Bill Cosby is claiming “victory” after a decision from the U.S. Supreme Court on Monday that has effectively brought an end to the sexual assault case that landed him in prison for more than two years.
The nation’s highest court decided against reviewing the disgraced comedian’s vacated sexual assault conviction, the final legal step in securing the 84-year-old’s freedom and ensuring Cosby is not tried in a court of law again for the charges.
Cosby’s loyal spokesperson, Andrew Wyatt, exalted after the news broke Monday morning. According to the Associated Press, Wyatt characterized the legal case as “a reprehensible bait and switch” and described Cosby — who admitted to drugging and sexually assaulting one woman — as a victim.
“This is truly a victory for Mr. Cosby, but it shows that cheating will never get you far in life, and the corruption that lies within Montgomery County District’s Attorney Office has been brought to the center stage of the world,” Wyatt said Monday.
Cosby was released in June from the State Correctional Institution at Phoenix near Philadelphia after serving more than two years of a three to 10-year sentence for aggravated indecent assault conviction following a guilty verdict for guilty of drugging and molesting Andrea Constandt at his estate in 2004.
The Pennsylvania Supreme Court overturned Cosby’s conviction after finding that a deal with a previous prosecutor should have prevented him from being criminally charged in the case. The ruling bars any retrial in the case.
Cosby, who has been adamant about his innocence, was charged in 2015 and arrested just days before the 12-year statute of limitations expired. After his conviction, he opted to serve the maximum of the sentence as opposed to apologizing for the alleged 2004 sexual encounter with his accuser.
Another of the dozens of accusers filed a lawsuit in October against the disgraced comedian claiming he drugged and raped her on multiple occasions decades ago in New Jersey.
Lilli Bernard’s civil suit seeks $225 million in damages for Cosby allegedly drugging and sexually assaulting her in an Atlantic City hotel in 1990.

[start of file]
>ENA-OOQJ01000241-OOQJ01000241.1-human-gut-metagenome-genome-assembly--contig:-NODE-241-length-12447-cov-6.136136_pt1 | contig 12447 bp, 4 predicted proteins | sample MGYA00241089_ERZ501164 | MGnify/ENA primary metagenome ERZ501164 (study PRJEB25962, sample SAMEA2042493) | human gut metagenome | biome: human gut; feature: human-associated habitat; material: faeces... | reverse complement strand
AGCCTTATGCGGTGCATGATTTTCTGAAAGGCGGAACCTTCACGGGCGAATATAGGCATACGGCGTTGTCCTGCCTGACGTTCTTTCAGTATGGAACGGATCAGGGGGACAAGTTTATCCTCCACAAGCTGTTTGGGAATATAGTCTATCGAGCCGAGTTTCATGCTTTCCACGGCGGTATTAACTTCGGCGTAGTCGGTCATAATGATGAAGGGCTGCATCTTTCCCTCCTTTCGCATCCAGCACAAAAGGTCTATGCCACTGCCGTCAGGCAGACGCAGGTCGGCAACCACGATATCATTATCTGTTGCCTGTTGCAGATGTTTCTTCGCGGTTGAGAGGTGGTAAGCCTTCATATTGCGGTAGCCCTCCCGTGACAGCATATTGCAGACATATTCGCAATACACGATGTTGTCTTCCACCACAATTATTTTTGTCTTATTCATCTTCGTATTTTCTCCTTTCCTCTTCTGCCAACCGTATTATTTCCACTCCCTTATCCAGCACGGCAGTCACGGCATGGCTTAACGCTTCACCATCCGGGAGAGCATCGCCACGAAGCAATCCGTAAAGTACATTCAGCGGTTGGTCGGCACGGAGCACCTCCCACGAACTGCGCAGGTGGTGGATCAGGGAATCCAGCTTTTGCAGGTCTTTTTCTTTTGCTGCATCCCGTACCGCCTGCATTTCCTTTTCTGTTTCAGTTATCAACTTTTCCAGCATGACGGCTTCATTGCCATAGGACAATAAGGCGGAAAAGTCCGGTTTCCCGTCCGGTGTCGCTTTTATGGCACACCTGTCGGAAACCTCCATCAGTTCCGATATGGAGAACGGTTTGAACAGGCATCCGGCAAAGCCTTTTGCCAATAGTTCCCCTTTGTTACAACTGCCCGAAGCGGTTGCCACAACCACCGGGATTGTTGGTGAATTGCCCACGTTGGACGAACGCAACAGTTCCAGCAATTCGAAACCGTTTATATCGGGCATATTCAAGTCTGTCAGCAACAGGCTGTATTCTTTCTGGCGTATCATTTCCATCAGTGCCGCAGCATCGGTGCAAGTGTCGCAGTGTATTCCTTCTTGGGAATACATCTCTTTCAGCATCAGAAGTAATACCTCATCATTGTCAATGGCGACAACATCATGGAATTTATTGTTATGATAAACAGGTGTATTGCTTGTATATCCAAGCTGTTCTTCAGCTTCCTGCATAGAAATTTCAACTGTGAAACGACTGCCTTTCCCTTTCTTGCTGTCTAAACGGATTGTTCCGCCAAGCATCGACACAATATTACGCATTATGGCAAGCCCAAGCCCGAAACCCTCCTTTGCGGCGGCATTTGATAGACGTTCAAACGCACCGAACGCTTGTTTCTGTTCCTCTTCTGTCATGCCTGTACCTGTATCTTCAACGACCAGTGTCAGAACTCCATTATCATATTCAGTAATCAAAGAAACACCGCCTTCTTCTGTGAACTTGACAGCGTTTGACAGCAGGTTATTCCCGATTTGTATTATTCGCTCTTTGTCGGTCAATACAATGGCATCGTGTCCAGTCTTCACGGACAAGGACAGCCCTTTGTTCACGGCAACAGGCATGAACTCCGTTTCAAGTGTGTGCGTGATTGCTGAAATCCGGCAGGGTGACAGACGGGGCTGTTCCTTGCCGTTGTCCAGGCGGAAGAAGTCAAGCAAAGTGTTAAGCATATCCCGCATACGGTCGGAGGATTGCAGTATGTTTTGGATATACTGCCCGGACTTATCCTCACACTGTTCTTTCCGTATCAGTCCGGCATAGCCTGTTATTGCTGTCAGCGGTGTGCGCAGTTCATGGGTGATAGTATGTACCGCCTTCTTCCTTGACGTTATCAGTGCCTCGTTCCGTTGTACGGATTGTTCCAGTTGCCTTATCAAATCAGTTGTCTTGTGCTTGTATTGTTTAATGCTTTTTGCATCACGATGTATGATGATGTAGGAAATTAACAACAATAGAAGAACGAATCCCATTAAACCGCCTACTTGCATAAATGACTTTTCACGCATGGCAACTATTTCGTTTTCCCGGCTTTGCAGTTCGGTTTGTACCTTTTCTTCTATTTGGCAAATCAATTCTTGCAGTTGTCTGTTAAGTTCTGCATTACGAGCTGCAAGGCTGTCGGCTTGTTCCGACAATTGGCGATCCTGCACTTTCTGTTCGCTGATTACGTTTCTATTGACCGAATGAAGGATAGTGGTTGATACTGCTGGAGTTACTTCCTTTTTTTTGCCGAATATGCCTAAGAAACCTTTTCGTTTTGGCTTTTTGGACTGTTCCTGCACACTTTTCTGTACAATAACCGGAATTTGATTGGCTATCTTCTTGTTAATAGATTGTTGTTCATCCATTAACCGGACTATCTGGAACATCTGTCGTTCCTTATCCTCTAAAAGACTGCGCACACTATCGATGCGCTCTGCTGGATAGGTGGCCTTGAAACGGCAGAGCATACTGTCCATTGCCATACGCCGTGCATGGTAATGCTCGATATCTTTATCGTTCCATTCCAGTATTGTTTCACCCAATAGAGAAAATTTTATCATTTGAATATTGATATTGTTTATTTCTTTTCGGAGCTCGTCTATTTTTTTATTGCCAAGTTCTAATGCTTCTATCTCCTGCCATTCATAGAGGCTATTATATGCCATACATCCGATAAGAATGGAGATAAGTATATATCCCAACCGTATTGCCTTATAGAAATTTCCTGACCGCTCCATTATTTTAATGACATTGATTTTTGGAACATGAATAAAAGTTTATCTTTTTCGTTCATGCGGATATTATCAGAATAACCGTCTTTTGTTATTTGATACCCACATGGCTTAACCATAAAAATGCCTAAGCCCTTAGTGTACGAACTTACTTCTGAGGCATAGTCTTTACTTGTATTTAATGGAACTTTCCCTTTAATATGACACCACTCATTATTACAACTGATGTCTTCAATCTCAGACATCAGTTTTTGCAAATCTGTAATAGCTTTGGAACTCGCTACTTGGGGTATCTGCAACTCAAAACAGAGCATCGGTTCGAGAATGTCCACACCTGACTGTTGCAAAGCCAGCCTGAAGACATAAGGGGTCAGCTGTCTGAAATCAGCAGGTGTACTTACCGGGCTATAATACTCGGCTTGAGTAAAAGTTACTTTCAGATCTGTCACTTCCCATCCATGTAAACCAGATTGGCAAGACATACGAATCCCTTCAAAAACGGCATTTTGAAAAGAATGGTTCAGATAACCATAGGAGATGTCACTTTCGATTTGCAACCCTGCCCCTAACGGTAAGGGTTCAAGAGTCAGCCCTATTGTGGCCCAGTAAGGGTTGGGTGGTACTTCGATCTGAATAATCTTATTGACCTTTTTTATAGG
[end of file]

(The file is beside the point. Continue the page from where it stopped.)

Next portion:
Referring to lawsuits like Bernard’s as “look back provisions,” a statement attributed to Cosby in October dismissed the case as “just another attempt to abuse the legal process by opening up the flood gates for people, who never presented an ounce of evidence, proof, truth and/or facts, in order to substantiate their alleged allegations.”
The statement concluded: “Mr. Cosby continues to maintain steadfast in his innocence and will vigorously fight ANY alleged allegations waged against him and is willing and able to take this fight to the highest court in these United States of America.”
Bernard’s previous allegations against Cosby in 2015 were not criminally investigated because a prosecutor said the statute of limitations had expired. However, Bernard’s lawyer said there is no such statute for civil lawsuits in New Jersey, so their claims should stand.
Judy Huth has alleged that she was a victim of child sexual abuse when Bill Cosby molested her at the Playboy Mansion in 1974 when she was 15. The lawsuit claims that one week after meeting Cosby, he gave Huth and her teenage friend pills and alcohol while they played pool before taking them to the Playboy Mansion, telling them to lie about their ages and sexually assaulting them.
The lawsuit had been paused while Cosby was in prison but got the green light to move forward upon his release.
A statement posted to Cosby’s social media channels and attributed to his lead lawyer Jennifer Bonjean was very optimistic about Huth’s civil suit.
“With the reversal of Mr. Cosby’s conviction, his legal team, led by Jennifer Bonjean of the Bonjean Law Group, now turns its attention to the civil lawsuit brought by Gloria Allred on behalf of her client Judy Huth,” the statement said in part. “Since Mr. Cosby’s release from prison and the dismissal of all charges against him, Ms. Allred has been hard at work giving press statements about the alleged merits of her client’s 45-year-old allegations. Ms. Bonjean looks forward to fighting the case in the courthouse where it matters – rather than at press conferences on the courthouse stairs where it doesn’t.”
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